Controlling Wetting or Non-Wetting with Surface Tension

Key Note 

The ease of wetting (whether the contact angle is small or large) is determined by the relative surface tensions of the paint (solvent) and the object being painted. Good wetting is achieved when the surface tension of the object is higher than that of the paint. 

1. Wetting-defect Crawling and surface tension. 

When the compatibility between paint and the object being painted isn’t good, an even coat of paint isn’t achieved, and the object can show through. This is called ” Wetting-defect Crawling.” There are two types of Crawling: ” Wetting-defect Crawling ” and “foreign body Crawling” which will be discussed later. The phenomenon depends on the surface tension of the paint and the contact angle with the object. As the solvent evaporates and the volume of paint decreases, the surface tension causes the paint to contract into droplets that match the volume and the contact angle (θ), exposing the object. This is ” Wetting-defect Crawling” Since the solvent is a major factor in the paint’s surface tension, choosing the right solvent is important to prevent Crawling. 

2. Surface tension and contact angle 

Solvents with high surface tension tend to cause a problem known as “crawling,” where the paint does not spread smoothly. This is especially true for water-based paints. However, whether crawling occurs also depends on the nature of the surface being painted. If the surface tension of the surface (γS) is higher than that of the paint (γL), the contact angle (θ) becomes zero degrees. This means the paint does not shrink and covers the surface completely, preventing crawling. This basic principle holds true even when the effects of surface tension are complex: if γS is greater than γL, and θ = zero, crawling will not occur.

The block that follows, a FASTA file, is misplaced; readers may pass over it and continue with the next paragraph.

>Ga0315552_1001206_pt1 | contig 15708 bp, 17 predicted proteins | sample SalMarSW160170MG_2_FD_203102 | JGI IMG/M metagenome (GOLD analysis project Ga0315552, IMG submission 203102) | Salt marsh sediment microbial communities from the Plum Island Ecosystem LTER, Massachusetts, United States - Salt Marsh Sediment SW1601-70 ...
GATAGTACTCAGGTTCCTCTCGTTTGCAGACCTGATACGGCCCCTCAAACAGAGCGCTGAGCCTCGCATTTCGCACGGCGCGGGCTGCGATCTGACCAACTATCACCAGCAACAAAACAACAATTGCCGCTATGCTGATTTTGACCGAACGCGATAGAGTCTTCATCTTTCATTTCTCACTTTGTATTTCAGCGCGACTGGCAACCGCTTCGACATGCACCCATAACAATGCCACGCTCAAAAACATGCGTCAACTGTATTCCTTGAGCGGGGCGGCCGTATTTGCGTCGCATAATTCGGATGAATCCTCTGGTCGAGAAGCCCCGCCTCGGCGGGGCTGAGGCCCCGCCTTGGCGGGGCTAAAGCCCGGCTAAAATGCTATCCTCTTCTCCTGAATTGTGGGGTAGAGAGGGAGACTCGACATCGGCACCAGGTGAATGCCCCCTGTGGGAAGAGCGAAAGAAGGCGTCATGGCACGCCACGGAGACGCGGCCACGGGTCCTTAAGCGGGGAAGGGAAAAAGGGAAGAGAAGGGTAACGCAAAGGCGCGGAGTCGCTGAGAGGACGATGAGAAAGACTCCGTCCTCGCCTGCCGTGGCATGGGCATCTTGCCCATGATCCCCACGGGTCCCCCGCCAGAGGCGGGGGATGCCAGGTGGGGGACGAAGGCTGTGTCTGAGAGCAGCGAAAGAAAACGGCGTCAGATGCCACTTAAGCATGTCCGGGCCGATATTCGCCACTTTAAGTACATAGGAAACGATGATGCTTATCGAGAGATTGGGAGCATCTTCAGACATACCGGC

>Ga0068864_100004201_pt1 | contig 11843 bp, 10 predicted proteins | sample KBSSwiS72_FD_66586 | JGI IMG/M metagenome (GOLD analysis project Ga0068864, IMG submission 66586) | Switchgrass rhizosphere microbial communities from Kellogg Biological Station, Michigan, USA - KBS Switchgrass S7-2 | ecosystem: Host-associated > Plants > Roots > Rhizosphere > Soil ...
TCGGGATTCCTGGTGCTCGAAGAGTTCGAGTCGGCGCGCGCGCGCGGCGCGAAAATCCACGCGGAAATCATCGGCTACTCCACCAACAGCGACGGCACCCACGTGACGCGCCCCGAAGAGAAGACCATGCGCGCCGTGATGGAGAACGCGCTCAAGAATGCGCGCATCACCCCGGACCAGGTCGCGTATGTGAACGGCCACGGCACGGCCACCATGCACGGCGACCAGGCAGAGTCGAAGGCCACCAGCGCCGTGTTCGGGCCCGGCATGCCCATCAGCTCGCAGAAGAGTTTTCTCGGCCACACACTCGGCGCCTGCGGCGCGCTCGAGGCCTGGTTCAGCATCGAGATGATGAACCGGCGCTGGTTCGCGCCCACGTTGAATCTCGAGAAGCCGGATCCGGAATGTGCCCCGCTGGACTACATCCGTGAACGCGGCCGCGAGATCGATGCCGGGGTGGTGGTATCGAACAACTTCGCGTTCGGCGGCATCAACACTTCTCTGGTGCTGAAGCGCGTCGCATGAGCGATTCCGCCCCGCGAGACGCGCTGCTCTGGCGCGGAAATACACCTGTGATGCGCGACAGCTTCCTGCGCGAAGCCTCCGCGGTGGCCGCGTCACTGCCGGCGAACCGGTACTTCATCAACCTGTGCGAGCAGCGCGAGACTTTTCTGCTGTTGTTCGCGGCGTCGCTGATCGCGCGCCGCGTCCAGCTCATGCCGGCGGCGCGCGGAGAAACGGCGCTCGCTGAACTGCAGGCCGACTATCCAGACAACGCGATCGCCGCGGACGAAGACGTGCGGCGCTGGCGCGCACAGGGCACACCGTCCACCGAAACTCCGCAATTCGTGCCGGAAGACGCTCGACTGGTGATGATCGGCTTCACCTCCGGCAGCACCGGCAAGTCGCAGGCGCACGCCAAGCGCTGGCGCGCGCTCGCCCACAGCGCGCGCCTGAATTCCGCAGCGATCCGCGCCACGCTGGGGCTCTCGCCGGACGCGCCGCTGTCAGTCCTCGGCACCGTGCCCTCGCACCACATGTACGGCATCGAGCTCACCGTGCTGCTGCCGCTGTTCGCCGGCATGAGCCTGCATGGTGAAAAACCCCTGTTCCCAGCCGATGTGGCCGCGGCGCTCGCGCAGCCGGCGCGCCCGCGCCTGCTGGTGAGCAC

3. Whether or not crawling occurs 

Most solids have higher surface tension than organic solvents, so normally, paints containing organic solvents don’t cause de-wetting. However, Teflon, with its high surface tension, is an exception. Even with organic solvents, Teflon tends to dewet because of its water-repellent and oil-repellent properties. On the other hand, water’s high surface tension can cause de-wetting with materials like plastic. But in paints, additives like surfactants are used to adjust the surface tension and prevent de-wetting. 

 

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